By Sarah Ensor
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Protests over NHS cuts pile pressure on health bosses

This article is over 8 years, 11 months old
Almost every part of the NHS is under attack.
Issue 2340
Over 25,000 people marched in Lewisham, south east London over health cuts last month  (Pic: Smallman )
Over 25,000 people marched in Lewisham, south east London over health cuts last month (Pic: Guy Smallman)

Almost every part of the NHS is under attack.

But widespread opposition has pushed councils and health bosses to hype up small retreats to try and undermine protest.

So Hammersmith and Fulham council last week announced an apparent climbdown over cuts to Charing Cross and Hammersmith hospitals.

Councillor Marcus Ginn said £90 million would be spent remaking Charing Cross into a Specialist Health and Social Care hospital.

Management had previously insisted that Charing Cross would close.

It isn’t clear whether this £90 million will be extra money.

But even if it is, Charing Cross will still be downgraded as part of the “out of hospital” strategy supported by both Labour and the Tories.

According to this, hospitals can close because people will be better treated in the community.

And both Charing Cross and Hammersmith will still lose their A&Es.

But protests can stop the attacks.

Furness General Hospital cancelled a plan to close maternity services and critical care for newborns after 250 people met to protest against it.


The cuts would have sent patients 45 miles to reach the nearest service. Bosses said they were due to staff shortages. Yet following opposition, they solved the staff shortage in less than a week.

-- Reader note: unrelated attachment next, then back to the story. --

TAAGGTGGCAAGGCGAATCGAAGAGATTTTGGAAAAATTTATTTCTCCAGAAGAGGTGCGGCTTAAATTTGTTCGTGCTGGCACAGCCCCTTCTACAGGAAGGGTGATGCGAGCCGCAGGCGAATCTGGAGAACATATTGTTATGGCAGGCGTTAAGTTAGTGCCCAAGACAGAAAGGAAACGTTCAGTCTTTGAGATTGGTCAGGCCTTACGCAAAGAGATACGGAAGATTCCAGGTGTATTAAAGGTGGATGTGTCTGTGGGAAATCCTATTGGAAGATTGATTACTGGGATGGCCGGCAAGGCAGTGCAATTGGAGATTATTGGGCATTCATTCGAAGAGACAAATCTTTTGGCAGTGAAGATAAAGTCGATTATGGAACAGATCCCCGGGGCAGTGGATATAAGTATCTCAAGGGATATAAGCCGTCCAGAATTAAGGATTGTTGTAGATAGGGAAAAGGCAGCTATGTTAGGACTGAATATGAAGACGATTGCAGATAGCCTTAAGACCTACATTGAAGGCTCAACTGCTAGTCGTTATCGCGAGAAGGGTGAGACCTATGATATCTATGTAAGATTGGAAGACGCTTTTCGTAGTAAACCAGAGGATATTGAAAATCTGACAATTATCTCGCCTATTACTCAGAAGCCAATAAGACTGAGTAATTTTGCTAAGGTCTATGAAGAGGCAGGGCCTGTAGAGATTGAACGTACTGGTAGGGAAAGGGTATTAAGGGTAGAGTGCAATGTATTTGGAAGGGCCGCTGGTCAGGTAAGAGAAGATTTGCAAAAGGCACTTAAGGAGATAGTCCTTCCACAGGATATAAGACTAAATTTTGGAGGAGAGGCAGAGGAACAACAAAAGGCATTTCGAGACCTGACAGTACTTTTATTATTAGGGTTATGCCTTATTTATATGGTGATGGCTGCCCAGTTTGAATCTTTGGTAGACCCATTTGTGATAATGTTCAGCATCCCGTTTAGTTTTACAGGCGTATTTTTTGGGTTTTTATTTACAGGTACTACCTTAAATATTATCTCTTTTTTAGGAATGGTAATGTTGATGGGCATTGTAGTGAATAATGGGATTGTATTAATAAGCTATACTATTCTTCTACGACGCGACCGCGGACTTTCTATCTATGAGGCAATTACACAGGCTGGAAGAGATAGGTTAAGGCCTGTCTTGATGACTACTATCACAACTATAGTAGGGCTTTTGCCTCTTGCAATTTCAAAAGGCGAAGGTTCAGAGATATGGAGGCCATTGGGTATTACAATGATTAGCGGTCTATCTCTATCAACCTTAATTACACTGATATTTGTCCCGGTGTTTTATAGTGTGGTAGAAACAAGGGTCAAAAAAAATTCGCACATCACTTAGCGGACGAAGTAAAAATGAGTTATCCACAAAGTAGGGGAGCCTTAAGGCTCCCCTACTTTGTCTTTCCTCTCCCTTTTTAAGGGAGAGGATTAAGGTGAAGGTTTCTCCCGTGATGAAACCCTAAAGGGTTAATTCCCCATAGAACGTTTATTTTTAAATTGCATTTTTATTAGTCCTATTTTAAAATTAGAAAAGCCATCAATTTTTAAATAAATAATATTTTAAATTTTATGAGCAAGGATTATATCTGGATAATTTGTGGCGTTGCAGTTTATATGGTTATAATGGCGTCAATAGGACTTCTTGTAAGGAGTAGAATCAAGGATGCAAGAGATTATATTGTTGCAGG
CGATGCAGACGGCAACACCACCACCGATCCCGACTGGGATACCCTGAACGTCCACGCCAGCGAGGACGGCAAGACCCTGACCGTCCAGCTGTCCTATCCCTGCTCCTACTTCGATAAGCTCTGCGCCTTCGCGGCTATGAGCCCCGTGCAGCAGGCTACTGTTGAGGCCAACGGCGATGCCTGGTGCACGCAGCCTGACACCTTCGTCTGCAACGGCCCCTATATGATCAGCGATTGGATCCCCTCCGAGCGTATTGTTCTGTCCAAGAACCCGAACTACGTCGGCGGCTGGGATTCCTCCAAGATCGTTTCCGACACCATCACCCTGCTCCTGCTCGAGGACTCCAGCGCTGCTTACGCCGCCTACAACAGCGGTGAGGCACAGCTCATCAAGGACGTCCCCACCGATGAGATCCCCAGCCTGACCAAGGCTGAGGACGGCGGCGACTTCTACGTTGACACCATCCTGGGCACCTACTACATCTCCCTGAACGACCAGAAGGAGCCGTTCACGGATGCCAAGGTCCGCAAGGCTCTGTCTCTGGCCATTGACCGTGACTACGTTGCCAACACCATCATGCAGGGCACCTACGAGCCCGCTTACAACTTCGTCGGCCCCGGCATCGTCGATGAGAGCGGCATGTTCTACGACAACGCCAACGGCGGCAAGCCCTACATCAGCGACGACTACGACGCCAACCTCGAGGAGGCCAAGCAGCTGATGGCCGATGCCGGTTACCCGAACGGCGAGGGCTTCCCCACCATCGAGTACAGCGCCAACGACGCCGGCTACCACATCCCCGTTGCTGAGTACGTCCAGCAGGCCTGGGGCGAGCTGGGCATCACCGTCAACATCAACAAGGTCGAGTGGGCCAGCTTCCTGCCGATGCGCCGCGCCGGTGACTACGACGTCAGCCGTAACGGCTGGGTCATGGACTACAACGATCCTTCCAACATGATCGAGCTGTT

Protests against health cuts continued during a week of action to save the NHS in London last week.

In a fantastic piece of opportunism Chris Grayling called a meeting to save Epsom Hospital A&E.

Grayling is the local Tory MP in the area as well as being a cabinet minister.

Some 400 people turned up. GPs and local residents spoke angrily from the floor against the closures.

Members of South West London Save Our Hospitals pointed to the hypocrisy of a Tory minister talking about saving local hospitals.

Protests also took place at Ealing and Central Middlesex hospitals on Saturday of last week.

Attacks on health workers have come alongside NHS cuts. The Yorkshire Ambulance service derecognised the paramedics’ Unite union last week because workers refused to accept the use of drivers who would not be trained paramedics.

Activists in Kingston, south west London, plan to demonstrate against health cuts on Saturday of this week.

Others are set to protest in Lewisham and at a Health Emergency conference in Manchester.

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